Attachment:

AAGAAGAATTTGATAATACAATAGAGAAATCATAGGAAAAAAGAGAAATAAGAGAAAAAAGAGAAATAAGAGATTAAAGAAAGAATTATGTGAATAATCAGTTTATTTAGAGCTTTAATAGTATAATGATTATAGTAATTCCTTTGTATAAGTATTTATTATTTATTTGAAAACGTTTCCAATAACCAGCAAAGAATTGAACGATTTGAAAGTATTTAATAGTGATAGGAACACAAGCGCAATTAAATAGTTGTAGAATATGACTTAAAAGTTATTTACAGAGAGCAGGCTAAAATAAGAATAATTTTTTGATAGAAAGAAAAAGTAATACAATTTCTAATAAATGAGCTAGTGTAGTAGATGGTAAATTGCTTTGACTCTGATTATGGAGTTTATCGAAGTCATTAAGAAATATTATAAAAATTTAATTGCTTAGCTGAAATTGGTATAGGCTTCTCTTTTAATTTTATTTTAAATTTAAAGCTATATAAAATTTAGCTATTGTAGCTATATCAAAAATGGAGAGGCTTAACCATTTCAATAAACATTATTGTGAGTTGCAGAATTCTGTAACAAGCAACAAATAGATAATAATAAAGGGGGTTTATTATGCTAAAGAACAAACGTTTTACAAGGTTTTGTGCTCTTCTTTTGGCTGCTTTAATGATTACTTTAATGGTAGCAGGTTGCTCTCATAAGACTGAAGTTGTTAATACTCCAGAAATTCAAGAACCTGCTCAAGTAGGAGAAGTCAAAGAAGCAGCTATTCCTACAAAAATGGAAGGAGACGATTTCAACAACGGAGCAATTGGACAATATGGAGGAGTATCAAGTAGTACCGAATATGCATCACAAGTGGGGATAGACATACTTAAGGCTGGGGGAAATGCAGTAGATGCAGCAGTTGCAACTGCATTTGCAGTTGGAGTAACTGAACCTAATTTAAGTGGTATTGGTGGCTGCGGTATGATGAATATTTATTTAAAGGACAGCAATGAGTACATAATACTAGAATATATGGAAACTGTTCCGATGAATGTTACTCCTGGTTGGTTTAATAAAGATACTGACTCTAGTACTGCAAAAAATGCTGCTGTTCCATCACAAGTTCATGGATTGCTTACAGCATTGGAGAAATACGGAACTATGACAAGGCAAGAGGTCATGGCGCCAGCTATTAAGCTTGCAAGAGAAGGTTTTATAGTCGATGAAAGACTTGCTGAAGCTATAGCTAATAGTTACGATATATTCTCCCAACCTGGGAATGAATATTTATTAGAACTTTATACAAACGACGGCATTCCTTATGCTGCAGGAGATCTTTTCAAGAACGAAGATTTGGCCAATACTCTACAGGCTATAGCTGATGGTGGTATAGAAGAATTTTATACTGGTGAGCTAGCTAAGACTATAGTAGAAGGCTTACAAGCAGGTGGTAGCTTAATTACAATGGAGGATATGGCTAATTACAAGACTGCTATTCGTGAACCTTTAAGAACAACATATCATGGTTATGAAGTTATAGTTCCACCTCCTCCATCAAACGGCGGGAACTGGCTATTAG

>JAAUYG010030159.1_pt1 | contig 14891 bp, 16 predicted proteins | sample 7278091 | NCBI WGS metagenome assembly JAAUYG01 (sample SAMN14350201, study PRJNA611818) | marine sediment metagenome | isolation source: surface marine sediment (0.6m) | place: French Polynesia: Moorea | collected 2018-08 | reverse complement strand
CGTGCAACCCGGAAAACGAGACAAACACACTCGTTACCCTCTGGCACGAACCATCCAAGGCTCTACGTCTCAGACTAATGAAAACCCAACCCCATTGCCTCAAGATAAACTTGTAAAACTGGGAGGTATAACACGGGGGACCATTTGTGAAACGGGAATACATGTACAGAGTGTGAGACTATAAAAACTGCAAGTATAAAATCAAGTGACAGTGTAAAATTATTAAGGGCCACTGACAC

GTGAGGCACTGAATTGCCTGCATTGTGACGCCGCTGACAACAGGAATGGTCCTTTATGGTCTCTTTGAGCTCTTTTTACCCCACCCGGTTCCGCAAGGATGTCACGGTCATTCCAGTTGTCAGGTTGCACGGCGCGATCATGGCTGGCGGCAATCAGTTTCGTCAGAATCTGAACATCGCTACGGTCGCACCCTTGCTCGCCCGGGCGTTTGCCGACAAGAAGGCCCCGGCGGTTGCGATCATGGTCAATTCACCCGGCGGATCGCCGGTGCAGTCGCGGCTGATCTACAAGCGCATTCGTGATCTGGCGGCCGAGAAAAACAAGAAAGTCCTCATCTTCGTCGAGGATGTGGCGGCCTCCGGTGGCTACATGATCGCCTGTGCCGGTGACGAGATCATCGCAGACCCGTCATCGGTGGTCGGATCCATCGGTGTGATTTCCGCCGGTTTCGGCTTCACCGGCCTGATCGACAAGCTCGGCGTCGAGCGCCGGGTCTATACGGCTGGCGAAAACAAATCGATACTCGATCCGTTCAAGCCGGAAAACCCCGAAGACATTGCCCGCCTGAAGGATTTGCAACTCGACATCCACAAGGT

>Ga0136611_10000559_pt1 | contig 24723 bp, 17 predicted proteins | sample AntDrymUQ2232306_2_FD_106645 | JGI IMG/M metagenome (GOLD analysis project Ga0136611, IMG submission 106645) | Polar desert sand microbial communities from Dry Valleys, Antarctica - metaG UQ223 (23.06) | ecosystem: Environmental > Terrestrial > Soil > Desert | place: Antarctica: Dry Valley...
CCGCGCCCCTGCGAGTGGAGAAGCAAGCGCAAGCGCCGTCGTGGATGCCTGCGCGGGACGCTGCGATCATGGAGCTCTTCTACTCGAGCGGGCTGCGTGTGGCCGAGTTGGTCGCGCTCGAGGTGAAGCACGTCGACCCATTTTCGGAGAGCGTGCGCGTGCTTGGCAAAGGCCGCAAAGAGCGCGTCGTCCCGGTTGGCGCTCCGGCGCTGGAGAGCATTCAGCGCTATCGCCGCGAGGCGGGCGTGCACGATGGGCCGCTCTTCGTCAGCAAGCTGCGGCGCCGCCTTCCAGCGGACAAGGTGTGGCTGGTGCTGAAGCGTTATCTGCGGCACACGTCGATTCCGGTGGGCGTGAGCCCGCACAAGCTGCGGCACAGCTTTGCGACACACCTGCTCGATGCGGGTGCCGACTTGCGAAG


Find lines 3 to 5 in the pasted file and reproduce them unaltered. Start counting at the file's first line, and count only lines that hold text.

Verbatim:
CGTGCAACCCGGAAAACGAGACAAACACACTCGTTACCCTCTGGCACGAACCATCCAAGGCTCTACGTCTCAGACTAATGAAAACCCAACCCCATTGCCTCAAGATAAACTTGTAAAACTGGGAGGTATAACACGGGGGACCATTTGTGAAACGGGAATACATGTACAGAGTGTGAGACTATAAAAACTGCAAGTATAAAATCAAGTGACAGTGTAAAATTATTAAGGGCCACTGACAC

GTGAGGCACTGAATTGCCTGCATTGTGACGCCGCTGACAACAGGAATGGTCCTTTATGGTCTCTTTGAGCTCTTTTTACCCCACCCGGTTCCGCAAGGATGTCACGGTCATTCCAGTTGTCAGGTTGCACGGCGCGATCATGGCTGGCGGCAATCAGTTTCGTCAGAATCTGAACATCGCTACGGTCGCACCCTTGCTCGCCCGGGCGTTTGCCGACAAGAAGGCCCCGGCGGTTGCGATCATGGTCAATTCACCCGGCGGATCGCCGGTGCAGTCGCGGCTGATCTACAAGCGCATTCGTGATCTGGCGGCCGAGAAAAACAAGAAAGTCCTCATCTTCGTCGAGGATGTGGCGGCCTCCGGTGGCTACATGATCGCCTGTGCCGGTGACGAGATCATCGCAGACCCGTCATCGGTGGTCGGATCCATCGGTGTGATTTCCGCCGGTTTCGGCTTCACCGGCCTGATCGACAAGCTCGGCGTCGAGCGCCGGGTCTATACGGCTGGCGAAAACAAATCGATACTCGATCCGTTCAAGCCGGAAAACCCCGAAGACATTGCCCGCCTGAAGGATTTGCAACTCGACATCCACAAGGT

>Ga0136611_10000559_pt1 | contig 24723 bp, 17 predicted proteins | sample AntDrymUQ2232306_2_FD_106645 | JGI IMG/M metagenome (GOLD analysis project Ga0136611, IMG submission 106645) | Polar desert sand microbial communities from Dry Valleys, Antarctica - metaG UQ223 (23.06) | ecosystem: Environmental > Terrestrial > Soil > Desert | place: Antarctica: Dry Valley...